[Foundation-l] Principle and pragmatism with nudity and sexual content

Samuel Klein meta.sj at gmail.com
Mon Apr 20 08:39:05 UTC 2009


As has been mentioned elsewhere in comments on your writings, you have
good ideas which aren't directly related to nudity or sexual content.

1) respect human subjects of photos and other media
1a)  get explicit model consent, both for models who are 'many meters
away' and for significant models even when their faces are not visible
1b)  doublecheck model ages; minors cannot consent without guardian
approval, and cannot be in some media at all.  the more controversial
the image, the more important it is to confirm consent

2) support readers who want a SFW browsing experience (say, on their
machines at work!)
2a) this is largely about setting expectations.  If you might
reasonably follow a link while at work, and be surprised and
embarrassed by the result, that's something you'd rather avoid.  So
while there's nothing unexpected or nsfw about a dead fetus on
[[abortion]] or a naked body on [[human body]] or [[anatomy]], if a
gallery of 400px mangled fetus images is on a prominently linked
"Brilliant photography" page, it might merit a NSFW tag.  ditto for a
gallery of adult models on an "Internet sensations" page, or a prank
video with a mild-mannered name designed to make loud noise and scare
you (and anyone nearby).

3) delete potentially illegal content thoroughly

Start by implementing these ideas, and discuss the rest later.

On Mon, Apr 20, 2009 at 1:19 AM, private musings <thepmaccount at gmail.com> wrote:

> Here's a few questions about the foundation's role in
> ensuring the projects are responsible media hosts - Can the foundation play
> a role in discussing and establishing things like what it means to be
> 'collegial' and 'collaborative' on the various projects? Can the foundation
> offer guidance, and dare I say it 'rules' for the boundaries of behaviour?
> Is there space, beyond limiting project activities to legality, to offer
> firm leadership and direction in project governance?
> I'm hoping the answer to all of the above is a careful 'yes'.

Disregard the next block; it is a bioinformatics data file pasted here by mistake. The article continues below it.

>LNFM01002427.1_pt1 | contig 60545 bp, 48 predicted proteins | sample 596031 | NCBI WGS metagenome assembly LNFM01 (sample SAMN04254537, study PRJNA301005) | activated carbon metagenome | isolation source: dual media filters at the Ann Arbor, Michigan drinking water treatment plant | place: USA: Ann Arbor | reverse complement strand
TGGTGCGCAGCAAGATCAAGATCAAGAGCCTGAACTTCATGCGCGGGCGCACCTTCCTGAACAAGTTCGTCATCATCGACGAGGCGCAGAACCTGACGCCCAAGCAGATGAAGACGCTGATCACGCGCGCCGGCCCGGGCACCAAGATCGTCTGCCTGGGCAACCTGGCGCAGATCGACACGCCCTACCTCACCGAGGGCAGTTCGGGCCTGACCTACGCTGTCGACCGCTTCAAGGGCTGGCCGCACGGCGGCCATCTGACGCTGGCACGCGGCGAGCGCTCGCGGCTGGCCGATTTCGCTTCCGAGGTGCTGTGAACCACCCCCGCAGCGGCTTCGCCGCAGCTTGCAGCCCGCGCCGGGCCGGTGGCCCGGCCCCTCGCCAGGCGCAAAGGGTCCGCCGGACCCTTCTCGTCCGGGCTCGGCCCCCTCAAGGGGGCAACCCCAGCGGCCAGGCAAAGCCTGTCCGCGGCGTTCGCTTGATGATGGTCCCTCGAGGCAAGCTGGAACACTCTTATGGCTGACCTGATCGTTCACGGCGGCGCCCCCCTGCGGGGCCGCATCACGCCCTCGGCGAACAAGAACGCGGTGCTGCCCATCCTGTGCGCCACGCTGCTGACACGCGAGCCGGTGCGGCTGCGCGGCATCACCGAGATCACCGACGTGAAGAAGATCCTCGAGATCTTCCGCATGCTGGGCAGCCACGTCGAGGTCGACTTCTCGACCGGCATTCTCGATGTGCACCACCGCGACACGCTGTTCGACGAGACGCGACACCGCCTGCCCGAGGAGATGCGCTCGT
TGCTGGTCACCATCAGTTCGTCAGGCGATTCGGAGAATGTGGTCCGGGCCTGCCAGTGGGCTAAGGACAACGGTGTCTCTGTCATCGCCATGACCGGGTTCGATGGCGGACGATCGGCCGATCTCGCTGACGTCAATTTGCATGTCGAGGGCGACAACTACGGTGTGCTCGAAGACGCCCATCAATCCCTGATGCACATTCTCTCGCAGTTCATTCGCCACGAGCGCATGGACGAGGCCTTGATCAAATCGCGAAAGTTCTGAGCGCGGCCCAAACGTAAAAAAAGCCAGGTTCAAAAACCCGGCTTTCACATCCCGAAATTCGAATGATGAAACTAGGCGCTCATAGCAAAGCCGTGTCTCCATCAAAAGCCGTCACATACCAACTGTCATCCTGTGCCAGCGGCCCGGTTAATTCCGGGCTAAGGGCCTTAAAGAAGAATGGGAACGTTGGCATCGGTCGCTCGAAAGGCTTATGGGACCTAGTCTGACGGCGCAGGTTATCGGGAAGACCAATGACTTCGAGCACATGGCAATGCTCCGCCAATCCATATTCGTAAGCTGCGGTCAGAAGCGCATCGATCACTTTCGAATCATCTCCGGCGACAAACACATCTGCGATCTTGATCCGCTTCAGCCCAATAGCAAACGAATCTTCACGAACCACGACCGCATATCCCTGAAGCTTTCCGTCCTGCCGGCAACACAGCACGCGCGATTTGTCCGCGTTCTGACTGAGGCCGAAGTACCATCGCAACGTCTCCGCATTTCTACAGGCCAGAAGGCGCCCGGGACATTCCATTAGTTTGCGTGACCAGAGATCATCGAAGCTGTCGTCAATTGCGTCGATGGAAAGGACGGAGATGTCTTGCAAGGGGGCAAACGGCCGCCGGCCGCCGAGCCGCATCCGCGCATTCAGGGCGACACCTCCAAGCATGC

I believe the answer to the above, as worded, may be a careful 'no'.
These are important decisions, and should be made and improved over
time, but I believe it is the community's role to make them - and the
foundation's to help provide interface or infrastructure to support
the community's resolutions.  Feel free to elaborate if you disagree.

A strong and sustainable group within the community can absolutely
work towards and establish the definitions and guidance you suggest.
Past discussions have generally been useful, and not spiteful, but
never pushed through to a resolution at least on meta and en:wp.

> Currently commons and the english wikipedia have very few restrictions
> beyond limiting media to what volunteers hope is legal. Media which is
> deleted as possibly illegal remains available to administrators, and no
> effort beyond the assumption of good faith is possible to ascertain model
> ages and release permissions - I neither hope nor believe this is
> sustainable.
> On a tangential note, I've also been looking at various governmental, and
> NGO 'codes of conduct', some of which recommend things like accurate record
> keeping on model information

Valid points.
 - Permanent image deletion : this could be a new class of deletion
request, and a technical change.
 - Guidelines for getting consent/model info are a good idea; have you
proposed some elsewhere?

> It's also my view that, generally speaking, the level of conversation about
> this is rubbish - please try to avoid pulling either the 'censorship' and
> 'prude' guns or the 'immoral' and 'depraved' guns out - they're just not
> helpful.

Sometimes it is.  I've seen perfectly reasonable discussions on-wiki
in the past.  Try starting with the above, sharing specific ideas and
suggestions for implementation, and building discussion and
implementation out from a base of consensus.


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